But I digress. Onto the answers.

1. What are the purposes for carrying out the consequences? In one way or another, you all answered the question correctly: a) punish the inappropriate behavior, and b) set an example to curb the behavior in others.

2. Why don't we fulfill these two purposes? Pick one:
- Personal guilt
- Fear of being disliked
- Fear of offense to disaffected parties
- Fear of retribution
- Laziness

Note that none of these reasons deals with the offense. They are all self-centered. They are all wrong. In actuality, we disregard the second purpose.

By not implementing the stated consequences, we make our policing efforts look weak. On a parental level, this happens when parents don't publicly back up each other on a disciplinary action. Even if the parents disagree, they should do so in private, away from the kids, but permit the discipline to occur. On the local/national level, it makes laws unenforceable, and erodes the ability of our safety forces to do their jobs, while giving the criminal element reason to continue in their unlawful ways. Internationally, it eliminates any baseline for legal behavior, making all activity acceptable, no matter how immoral, unethical or illegal it may truly be.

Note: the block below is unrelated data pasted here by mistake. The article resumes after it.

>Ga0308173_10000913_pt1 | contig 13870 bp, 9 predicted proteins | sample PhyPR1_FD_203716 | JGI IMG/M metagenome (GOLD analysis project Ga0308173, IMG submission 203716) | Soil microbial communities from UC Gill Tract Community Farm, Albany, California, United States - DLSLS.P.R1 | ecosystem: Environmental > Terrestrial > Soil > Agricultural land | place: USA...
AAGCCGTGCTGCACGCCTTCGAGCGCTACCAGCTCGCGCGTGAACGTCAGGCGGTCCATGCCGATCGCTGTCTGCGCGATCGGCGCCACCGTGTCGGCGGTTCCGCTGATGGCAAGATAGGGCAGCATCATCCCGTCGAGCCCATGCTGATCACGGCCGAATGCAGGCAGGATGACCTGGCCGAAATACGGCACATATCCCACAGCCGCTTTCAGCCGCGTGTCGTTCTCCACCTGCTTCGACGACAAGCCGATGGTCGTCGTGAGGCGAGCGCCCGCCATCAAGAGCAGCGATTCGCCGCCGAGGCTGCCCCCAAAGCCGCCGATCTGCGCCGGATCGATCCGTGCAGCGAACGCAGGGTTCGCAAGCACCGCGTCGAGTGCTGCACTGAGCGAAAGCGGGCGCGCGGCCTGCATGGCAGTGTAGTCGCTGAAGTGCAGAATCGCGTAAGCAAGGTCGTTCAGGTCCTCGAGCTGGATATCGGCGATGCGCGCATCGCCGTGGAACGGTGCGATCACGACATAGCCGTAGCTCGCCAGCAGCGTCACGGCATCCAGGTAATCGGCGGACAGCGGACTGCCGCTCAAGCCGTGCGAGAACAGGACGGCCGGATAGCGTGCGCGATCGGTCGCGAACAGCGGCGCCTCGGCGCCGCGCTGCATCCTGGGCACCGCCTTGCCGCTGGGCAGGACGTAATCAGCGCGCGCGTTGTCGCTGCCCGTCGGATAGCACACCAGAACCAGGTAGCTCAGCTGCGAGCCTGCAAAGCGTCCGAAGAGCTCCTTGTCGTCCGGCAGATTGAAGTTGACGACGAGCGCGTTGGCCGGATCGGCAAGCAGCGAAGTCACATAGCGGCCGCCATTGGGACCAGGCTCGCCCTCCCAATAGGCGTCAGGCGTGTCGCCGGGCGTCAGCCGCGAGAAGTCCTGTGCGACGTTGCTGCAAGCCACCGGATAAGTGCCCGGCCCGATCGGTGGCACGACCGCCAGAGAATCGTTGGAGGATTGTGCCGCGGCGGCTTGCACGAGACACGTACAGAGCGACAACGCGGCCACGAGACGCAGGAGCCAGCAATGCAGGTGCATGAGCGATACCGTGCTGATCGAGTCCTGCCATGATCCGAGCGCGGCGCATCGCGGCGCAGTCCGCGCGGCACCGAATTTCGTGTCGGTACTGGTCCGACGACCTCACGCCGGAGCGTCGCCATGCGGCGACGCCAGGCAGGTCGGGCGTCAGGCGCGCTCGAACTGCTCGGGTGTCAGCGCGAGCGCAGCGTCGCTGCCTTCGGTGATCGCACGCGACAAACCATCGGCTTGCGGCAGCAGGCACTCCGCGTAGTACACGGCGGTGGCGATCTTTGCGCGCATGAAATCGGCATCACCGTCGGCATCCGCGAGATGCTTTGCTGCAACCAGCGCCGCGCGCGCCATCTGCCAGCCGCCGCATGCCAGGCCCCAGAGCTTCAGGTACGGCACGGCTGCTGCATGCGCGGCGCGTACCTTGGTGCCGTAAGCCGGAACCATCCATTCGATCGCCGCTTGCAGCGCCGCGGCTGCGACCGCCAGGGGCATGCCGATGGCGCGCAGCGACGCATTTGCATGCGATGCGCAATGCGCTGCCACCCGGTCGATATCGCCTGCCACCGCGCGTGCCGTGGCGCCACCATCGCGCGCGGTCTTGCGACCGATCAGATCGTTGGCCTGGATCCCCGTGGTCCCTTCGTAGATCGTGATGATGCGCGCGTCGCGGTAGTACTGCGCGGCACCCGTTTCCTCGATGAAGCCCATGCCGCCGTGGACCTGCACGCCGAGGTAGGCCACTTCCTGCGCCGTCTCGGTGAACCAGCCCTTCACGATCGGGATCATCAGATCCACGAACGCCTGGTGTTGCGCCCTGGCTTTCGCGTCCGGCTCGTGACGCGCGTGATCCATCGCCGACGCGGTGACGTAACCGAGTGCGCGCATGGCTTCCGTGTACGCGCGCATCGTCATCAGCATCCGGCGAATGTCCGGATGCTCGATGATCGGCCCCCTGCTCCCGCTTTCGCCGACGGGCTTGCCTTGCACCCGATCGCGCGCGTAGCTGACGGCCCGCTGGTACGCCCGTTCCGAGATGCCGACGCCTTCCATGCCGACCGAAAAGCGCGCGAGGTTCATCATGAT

Remember this next time you choose not to carry out discipline in your own household, or when you want to advocate for a death row inmate who has been found guilty beyond a reasonable doubt. You will be contributing directly to the ongoing disrespect of authority, and to the erosion of civility.

Here is a bit of teaching that merits consideration:

The civil intended to punish the gross, manifest crimes that people commit. Civil government is authorized to preserve external peace, so that each person may be able to preserve what belongs to him.

In this civil kingdom, there is no forgiveness of sin, but rather punishment for sin.... God did not put a useless piece of paper into the emperor's hand, but rather the hardest and sharpest sword with which to execute punishment; not a pen, but a sword.

It continues:

If civil government were to forgive crimes, you and I would lose everything. When a thief steals everything there is in a house, when a murderer robs and kills whomever he meets on the street, if the prince of a territory and the judge of a city were to ignore and forgive crimes, we would all lose our property, or bodies and our lives.